• Reverend Z.R. Mahabane; the third President of the ANC and Minister of the AME Church and President of the Inter-denominational African Minister’s Federation; what is today known as IDAMASA;
  • Albert Luthuli; the 9th President of the ANC and a lay preacher of the UCCSA;
  • Reverend Walter Rubusana, one of the Vice Presidents of the ANC and;
  • Charlotte Maxeke one of the women who attended the founding Conference of the ANC in Mangaung who was a lay preacher at the AME Church.

In the latter years of the struggle the Methodist Church continued to make a significant contribution to the attainment of freedom.

A number of leaders of this Church such as Dr. Khoza Mgojo, Reverend Mvume Dandala and many others played a crucial role in securing the freedom and democracy we today enjoy.

I am also told that this church building in particular served as a safe haven during the dark days of violent confrontation in this area.

By doing all of these things as church members you were demonstrating that the Church has an important role to play in communities and that indeed it cannot be divorced from the suffering of the people it serves.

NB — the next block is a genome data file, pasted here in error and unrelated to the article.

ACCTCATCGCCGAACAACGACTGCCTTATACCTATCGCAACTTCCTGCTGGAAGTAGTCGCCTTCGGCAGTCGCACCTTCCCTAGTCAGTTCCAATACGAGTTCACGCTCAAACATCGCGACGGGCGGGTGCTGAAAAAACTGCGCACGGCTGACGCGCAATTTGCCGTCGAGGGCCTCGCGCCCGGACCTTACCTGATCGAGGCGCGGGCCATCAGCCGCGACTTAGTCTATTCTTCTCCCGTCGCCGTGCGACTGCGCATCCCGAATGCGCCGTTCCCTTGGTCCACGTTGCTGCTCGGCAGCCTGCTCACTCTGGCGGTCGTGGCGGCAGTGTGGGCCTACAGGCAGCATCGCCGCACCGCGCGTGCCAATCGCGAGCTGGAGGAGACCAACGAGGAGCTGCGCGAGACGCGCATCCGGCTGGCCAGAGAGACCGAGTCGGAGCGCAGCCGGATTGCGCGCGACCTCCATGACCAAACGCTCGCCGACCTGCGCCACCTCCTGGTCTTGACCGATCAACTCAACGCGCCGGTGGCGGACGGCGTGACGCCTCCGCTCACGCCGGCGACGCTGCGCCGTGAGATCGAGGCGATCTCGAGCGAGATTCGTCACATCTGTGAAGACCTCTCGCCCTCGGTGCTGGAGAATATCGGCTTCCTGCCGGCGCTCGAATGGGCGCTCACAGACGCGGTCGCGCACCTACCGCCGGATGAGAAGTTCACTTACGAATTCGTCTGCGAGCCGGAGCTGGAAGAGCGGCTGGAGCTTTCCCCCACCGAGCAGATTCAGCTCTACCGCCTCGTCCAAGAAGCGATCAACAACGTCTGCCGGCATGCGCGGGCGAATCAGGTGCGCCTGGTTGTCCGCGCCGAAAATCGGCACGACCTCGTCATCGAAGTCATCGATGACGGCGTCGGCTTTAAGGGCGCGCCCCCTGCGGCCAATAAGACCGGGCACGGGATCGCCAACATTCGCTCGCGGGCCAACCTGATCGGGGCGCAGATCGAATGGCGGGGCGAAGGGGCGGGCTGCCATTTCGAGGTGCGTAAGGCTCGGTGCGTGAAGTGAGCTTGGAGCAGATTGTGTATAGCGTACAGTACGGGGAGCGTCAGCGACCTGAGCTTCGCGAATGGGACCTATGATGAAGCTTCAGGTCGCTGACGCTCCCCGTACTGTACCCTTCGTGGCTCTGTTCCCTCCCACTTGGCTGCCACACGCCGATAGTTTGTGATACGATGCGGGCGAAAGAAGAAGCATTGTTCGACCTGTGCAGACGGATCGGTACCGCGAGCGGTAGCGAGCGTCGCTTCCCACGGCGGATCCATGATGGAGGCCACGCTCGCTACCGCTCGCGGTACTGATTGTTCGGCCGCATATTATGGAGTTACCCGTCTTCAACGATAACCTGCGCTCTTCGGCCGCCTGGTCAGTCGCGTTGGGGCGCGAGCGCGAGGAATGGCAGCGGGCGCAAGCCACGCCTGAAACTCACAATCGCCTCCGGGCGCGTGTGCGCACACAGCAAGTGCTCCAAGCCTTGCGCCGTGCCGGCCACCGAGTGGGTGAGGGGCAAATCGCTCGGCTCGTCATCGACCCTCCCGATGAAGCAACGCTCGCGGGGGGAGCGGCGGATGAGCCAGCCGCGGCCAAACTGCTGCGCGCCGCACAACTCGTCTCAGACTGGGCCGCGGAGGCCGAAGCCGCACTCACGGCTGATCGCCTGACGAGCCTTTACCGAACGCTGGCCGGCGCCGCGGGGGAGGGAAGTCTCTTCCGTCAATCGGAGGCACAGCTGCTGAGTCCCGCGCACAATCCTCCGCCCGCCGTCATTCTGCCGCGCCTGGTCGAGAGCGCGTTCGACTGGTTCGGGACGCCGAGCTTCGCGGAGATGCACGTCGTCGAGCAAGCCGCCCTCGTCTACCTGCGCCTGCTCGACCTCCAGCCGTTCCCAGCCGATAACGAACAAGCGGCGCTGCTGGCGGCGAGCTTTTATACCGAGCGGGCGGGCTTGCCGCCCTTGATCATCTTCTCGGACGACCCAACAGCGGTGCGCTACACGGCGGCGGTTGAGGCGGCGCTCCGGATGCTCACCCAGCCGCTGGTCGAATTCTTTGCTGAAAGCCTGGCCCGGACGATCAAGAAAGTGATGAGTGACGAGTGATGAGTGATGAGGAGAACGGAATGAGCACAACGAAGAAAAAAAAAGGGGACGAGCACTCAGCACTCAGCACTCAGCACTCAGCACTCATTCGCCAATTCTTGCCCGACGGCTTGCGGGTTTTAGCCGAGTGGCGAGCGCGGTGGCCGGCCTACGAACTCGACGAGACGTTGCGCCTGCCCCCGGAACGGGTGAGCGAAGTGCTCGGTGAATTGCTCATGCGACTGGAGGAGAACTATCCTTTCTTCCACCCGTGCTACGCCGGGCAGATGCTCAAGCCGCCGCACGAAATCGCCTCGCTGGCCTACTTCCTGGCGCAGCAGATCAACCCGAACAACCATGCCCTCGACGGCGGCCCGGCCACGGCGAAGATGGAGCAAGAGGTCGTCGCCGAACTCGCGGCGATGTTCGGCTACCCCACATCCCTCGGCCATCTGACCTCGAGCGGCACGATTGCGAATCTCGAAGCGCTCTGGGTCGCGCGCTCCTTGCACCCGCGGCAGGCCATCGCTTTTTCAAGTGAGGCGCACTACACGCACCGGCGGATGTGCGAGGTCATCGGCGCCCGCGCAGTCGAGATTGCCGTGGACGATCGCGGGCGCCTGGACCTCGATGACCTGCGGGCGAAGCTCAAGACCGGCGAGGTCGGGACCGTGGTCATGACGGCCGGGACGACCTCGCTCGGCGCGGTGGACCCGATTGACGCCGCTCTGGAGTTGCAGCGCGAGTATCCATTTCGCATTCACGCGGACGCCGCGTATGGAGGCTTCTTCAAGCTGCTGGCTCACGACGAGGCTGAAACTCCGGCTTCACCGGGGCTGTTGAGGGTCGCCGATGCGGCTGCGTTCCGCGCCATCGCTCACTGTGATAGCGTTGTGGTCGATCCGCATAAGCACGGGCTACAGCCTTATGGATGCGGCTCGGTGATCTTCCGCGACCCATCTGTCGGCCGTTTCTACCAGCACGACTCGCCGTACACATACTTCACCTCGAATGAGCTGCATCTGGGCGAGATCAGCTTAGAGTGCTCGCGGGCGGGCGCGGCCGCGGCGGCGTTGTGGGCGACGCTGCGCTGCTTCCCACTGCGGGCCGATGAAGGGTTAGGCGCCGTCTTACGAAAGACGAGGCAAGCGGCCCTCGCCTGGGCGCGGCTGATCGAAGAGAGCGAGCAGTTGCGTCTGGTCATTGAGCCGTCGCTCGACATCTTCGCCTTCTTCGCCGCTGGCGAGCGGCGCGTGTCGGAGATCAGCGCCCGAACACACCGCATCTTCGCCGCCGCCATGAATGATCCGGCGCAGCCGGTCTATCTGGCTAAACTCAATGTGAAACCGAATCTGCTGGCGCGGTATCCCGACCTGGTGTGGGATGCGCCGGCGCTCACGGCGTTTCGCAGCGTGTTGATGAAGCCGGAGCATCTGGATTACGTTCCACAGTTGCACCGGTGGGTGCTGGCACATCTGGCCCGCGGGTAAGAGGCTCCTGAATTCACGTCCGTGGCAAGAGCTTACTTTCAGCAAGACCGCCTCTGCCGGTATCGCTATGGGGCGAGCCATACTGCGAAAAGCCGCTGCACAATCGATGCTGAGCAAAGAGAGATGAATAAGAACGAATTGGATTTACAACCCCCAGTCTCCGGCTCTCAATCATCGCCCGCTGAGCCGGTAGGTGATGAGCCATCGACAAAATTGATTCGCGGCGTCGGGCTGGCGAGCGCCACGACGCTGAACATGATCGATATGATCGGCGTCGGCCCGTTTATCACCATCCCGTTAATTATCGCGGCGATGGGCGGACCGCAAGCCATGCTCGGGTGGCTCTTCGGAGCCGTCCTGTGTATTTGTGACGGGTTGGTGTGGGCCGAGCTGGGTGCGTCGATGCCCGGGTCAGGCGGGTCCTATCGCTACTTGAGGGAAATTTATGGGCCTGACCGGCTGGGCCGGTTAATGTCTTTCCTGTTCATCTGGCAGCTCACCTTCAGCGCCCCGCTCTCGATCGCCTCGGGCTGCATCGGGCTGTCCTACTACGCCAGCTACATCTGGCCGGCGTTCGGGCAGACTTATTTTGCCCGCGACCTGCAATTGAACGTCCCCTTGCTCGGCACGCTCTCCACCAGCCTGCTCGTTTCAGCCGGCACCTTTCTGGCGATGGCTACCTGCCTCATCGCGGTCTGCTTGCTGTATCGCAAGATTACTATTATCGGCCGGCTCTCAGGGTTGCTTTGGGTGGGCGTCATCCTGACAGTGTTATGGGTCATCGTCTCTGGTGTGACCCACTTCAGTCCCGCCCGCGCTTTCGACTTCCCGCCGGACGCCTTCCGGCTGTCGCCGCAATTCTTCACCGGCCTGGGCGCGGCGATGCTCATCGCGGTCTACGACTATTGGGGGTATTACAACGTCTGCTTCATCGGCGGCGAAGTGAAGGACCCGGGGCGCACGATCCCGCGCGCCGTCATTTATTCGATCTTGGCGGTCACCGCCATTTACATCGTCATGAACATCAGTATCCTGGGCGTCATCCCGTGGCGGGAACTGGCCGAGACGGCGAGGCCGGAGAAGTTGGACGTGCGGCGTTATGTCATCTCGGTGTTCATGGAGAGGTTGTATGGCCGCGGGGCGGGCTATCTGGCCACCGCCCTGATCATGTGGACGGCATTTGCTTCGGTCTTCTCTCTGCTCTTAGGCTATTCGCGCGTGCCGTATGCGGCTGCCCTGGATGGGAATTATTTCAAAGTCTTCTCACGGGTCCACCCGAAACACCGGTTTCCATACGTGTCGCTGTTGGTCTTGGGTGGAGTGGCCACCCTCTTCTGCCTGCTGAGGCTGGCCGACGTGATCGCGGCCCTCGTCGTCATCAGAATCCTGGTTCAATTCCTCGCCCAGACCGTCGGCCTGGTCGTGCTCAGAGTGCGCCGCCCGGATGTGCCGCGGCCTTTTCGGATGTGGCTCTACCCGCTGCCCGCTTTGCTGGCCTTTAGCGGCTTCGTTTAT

Today almost 20 years into our freedom and democracy; our country continues to face a number of challenges. Key among these challenges is unemployment, poverty and inequality.

Crime, corruption, gender based violence and the abuse of women and children threaten to dim the flame of hope we lit in 1994; at the dawn of our freedom and democracy.

Working together as South Africans, including the Church, we must confront the challenges we face.

Together we must say; NO to crime and corruption! NO to violence directed at women, children and the elderly! NO to the rape of women and children!

Indeed we must say NO to all the things that erode our society’s moral fiber.

Equally we must work together to advance the socio-economic development of our communities.

We must put our collective shoulder to the wheel towards ongoing efforts to expand access to job and other economic opportunities, especially for the youth.

I take this opportunity to urge you as the Young Men’s Guild to take a lead in combating the challenges we face.
 
As part of your commitment to develop your members evangelically, devotionally, educationally and socio economically; I ask of you to get more involved in the national effort to build a better life for all.